The second episode of Fate/zero introduced two servant/master pairs, one of which was glimpsed at in the previous episode. Our glimpsed partnership was that between Waver “I Have The Stupidest Fucking Name Ever” Velvet and Alexander the Great, whose name keeps being screamed by Bruce Dickinson in my head thanks to prolonged exposure to Iron Maiden. The two have a dash of vitriol between them, clashing on most every issue. Waver has a goal to accomplish (Proving that hard work is worth more than inheriting ancient magical blood), while Alexander just wants to conquer the world while eating and drinking with a healthy dose of merriment.
Despite the disagreements in how they should handle the Holy Grail War, which I think Alexander instantly wins whenever he summons his lightning chariot, the two have a chemistry about them that keeps them grounded in reality. On the opposite end of the spectrum, you have the Uryuu Ryuunosuke/Caster partnership, one founded on killing people as flashily and gruesomely as possible, and this pair is arguably the most fun to watch thus far.
In order to summon Caster, no small feat, Uryuu kills a family with magical proficiency and uses their blood to form a summoning circle. After summoning him, Caster lets the sole survivor go, just to kill him moments later as he laments his fate. It’s difficult to work out which is the most sadistic, but one thing is clear: It’s pretty damn entertaining. The question is, why would this be? How can watching a psychopath and a demon be so enjoyable when they have virtually no development?
I’ve always wondered this, really. When it comes to murderers in fiction, I’ve been curious why they’ve always been intriguing in spite of the mostly present lack of development. Looking at Batman villains, for instance, almost none are developed in an attempt to be made sympathetic. Yet you’ll find people who look forward to certain comics or movies dependent on which villain is being featured, even if it’s just a day in the life for the hero and the villain in which nobody really gets developed past a few superficial details.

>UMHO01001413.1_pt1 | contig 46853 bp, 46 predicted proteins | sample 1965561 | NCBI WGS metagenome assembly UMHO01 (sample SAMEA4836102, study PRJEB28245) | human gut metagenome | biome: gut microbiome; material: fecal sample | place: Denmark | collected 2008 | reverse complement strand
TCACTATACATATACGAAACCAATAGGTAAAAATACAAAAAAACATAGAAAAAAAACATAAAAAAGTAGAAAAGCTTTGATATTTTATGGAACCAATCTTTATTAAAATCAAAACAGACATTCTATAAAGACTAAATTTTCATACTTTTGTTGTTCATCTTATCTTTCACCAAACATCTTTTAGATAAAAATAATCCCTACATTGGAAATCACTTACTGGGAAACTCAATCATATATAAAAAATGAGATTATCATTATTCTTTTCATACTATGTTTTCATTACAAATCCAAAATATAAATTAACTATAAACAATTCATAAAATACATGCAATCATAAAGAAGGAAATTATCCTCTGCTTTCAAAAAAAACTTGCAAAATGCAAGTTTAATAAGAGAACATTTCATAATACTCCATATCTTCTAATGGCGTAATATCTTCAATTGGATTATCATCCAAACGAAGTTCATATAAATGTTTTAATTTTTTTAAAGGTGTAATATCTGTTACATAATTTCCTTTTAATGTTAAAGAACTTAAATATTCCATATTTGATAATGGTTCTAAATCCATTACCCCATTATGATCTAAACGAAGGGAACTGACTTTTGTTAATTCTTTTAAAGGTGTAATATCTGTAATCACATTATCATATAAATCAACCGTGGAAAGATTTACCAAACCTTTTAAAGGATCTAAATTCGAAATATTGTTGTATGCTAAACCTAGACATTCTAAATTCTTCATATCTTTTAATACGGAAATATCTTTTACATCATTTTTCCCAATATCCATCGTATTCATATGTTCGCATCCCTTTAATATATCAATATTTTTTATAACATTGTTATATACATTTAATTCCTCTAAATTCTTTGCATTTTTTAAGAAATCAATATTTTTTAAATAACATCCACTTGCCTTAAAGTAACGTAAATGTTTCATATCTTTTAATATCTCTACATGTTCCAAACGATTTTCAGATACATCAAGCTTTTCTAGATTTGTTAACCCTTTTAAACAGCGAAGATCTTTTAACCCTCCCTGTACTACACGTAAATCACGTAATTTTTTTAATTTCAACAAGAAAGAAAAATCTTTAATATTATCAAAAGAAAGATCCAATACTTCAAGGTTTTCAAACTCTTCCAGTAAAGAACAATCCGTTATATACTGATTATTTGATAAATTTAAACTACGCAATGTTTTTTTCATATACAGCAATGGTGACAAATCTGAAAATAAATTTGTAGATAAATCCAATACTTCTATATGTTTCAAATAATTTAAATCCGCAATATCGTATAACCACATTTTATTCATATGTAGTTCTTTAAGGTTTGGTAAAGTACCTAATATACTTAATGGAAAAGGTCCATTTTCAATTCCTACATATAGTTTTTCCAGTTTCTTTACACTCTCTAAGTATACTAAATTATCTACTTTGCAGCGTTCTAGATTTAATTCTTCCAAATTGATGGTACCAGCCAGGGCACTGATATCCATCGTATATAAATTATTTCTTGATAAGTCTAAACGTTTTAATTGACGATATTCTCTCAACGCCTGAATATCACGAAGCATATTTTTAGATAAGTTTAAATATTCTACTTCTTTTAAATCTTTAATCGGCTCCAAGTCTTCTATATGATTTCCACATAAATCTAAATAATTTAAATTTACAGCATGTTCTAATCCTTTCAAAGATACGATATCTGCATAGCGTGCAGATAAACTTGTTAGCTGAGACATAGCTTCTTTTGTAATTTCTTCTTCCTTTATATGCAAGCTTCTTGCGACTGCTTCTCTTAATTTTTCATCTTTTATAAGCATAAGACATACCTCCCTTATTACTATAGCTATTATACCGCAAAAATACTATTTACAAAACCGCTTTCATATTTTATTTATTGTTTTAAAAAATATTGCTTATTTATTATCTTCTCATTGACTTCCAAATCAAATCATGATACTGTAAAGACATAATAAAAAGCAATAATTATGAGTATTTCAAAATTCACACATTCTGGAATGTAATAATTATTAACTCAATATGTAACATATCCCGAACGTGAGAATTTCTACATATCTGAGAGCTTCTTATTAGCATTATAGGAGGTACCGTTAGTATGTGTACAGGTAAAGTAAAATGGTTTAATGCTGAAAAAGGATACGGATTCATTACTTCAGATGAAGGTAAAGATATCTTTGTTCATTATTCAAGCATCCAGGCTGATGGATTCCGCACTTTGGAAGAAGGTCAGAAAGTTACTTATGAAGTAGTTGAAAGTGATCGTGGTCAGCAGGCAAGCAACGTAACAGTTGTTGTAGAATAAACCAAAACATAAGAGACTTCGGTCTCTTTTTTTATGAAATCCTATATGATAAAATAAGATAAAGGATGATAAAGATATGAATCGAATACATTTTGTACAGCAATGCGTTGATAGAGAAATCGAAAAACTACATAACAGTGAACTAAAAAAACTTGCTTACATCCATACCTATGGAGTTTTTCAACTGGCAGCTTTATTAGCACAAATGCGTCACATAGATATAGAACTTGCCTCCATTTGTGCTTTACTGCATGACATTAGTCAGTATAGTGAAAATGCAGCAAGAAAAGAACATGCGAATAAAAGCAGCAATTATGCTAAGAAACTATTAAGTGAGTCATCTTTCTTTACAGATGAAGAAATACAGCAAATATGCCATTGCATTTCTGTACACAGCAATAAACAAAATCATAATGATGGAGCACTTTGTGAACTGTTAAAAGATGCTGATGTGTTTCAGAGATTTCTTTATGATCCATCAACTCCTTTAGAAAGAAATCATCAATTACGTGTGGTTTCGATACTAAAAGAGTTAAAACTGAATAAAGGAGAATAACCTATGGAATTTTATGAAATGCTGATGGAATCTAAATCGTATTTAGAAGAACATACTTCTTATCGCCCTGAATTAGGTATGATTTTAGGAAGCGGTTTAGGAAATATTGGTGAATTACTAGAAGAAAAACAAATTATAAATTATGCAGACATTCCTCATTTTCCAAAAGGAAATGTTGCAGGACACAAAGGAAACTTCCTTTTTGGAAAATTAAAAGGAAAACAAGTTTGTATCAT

And I know it’s not just me, because half of my Twitter feed after this episode was full of people commenting on Caster and his deceptively evil nature. I don’t know why that gave me pause for thought, aside from knowing that Caster and Uryuu likely won’t be fleshed out much and will most likely be left as villains who have no motivation in what they do aside from killing. And yet, I think that’s enough for people to enjoy them and their various misdeeds.
In this case, after giving it some thought, I decided that it’s an example of actions speaking louder than words. Caster and Uryuu are both sadists with a passion for killing, and this is something that we’ve seen. Uryuu killing a family while leaving only their young son alive to serve as a sacrifice to Caster isn’t something that’s told to the audience, it’s shown. And Caster killing the child after giving him that brief hope spot only drove the point home that we have two kindred spirits working together, and for better or worse it’s going to be one hell of a fun partnership to watch.
To wrap things up quickly, Fate/Zero is proceeding along at a good pace, and the dynamic between Uryuu and Caster is one of many interesting devices presented to the audience. As long as it isn’t pushed aside and left to fester until it’s needed for the plot, I have a feeling their relationship will be one of the highpoints in anime for the year, regardless of how much they’re actually developed.